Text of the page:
China's Yiwu sees brisker business in '11
Updated: 2012-01-11 10:51
HANGZHOU - Yiwu, the largest small commodity market in China and one which supplies half of the world's Christmas products, saw its business even brisker in 2011, despite challenges caused by the eurozone debt crisis and instabilities in the Middle East.
The trading volume of the China Yiwu Small Commodity Market in the eastern city of Yiwu topped $50 billion in 2011, up 12.95 percent from a year earlier, said a statement released by the city's industrial and commercial bureau on Tuesday.
Yiwu, famous for its vibrant free market, supplies about 40 percent of the European market's Christmas products and 70 percent of America's.
Export-oriented markets are usually sensitive to world economic conditions, which were tough in 2011 due to the eurozone and US debt crisis and increased instabilities in the Middle East.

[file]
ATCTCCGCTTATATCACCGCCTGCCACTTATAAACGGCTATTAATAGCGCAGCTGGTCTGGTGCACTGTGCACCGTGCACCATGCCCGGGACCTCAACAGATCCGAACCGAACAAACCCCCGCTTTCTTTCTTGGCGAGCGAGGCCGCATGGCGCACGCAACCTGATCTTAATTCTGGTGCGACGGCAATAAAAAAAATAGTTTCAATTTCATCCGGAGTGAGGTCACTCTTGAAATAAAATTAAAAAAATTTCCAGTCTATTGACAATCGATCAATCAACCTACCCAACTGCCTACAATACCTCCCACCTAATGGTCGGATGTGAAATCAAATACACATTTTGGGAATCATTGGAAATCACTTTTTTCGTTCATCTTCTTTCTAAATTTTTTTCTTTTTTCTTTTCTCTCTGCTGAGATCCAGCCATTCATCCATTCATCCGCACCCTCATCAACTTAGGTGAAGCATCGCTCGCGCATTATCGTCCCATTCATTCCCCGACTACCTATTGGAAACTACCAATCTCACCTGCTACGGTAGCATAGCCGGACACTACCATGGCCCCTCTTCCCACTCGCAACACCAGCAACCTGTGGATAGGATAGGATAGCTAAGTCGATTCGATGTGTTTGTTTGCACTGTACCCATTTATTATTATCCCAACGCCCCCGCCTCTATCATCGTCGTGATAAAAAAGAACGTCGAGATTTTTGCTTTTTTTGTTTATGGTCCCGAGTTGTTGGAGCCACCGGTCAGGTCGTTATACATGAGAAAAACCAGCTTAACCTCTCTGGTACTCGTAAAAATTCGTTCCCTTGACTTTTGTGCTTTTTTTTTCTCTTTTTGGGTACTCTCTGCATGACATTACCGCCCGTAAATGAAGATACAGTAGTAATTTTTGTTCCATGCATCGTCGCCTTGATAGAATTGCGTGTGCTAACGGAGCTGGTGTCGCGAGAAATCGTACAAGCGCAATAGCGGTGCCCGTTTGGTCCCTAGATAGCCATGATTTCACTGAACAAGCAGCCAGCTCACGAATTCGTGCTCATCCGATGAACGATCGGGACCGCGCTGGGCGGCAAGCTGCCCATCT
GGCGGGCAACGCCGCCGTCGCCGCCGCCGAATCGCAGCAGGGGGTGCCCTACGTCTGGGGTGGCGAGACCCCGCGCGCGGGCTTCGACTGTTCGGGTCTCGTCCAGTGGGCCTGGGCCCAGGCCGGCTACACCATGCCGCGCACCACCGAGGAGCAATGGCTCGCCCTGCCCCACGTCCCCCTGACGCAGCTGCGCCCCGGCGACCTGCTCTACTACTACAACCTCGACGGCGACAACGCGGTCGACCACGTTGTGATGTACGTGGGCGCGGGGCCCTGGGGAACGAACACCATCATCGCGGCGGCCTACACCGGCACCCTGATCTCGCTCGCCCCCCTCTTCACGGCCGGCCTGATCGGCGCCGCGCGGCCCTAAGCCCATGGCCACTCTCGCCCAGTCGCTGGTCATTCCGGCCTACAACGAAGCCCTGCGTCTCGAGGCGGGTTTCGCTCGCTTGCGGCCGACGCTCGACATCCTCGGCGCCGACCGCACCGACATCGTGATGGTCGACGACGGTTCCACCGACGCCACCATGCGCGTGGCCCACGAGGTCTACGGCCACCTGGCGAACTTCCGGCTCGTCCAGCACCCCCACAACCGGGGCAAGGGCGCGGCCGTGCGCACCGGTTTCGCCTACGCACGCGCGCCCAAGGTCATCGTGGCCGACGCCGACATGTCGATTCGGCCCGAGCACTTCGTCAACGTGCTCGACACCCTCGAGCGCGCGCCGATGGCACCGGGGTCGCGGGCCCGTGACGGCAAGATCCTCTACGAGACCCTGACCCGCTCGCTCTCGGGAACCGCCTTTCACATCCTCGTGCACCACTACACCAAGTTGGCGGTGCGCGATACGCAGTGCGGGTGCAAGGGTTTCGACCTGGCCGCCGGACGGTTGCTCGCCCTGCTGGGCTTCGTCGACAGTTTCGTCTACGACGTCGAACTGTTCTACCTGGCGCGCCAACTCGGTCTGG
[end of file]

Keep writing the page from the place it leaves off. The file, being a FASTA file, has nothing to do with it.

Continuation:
However, the crises and uncertainties did not have much impact on Yiwu's export businesses as the market mainly sells fundamental everyday items, said an official with the city's foreign trade bureau.
"Market demands for daily necessaries usually remain strong when the economy slows," said the official.
Exports to the United States and European countries increased by 23.31 percent and 23.89 percent, respectively, from a year earlier in the first 11 months of 2011, data from the bureau showed.
Meanwhile, exports to emerging markets in Latin America and ASEAN posted stronger growths - up 31.1 percent and 45.7 percent, respectively.
A trade reform with polices related to finance, land, taxes and customs, was introduced in Yiwu in 2011, and experts believe that the scheme has contributed to Yiwu's robust business growth.
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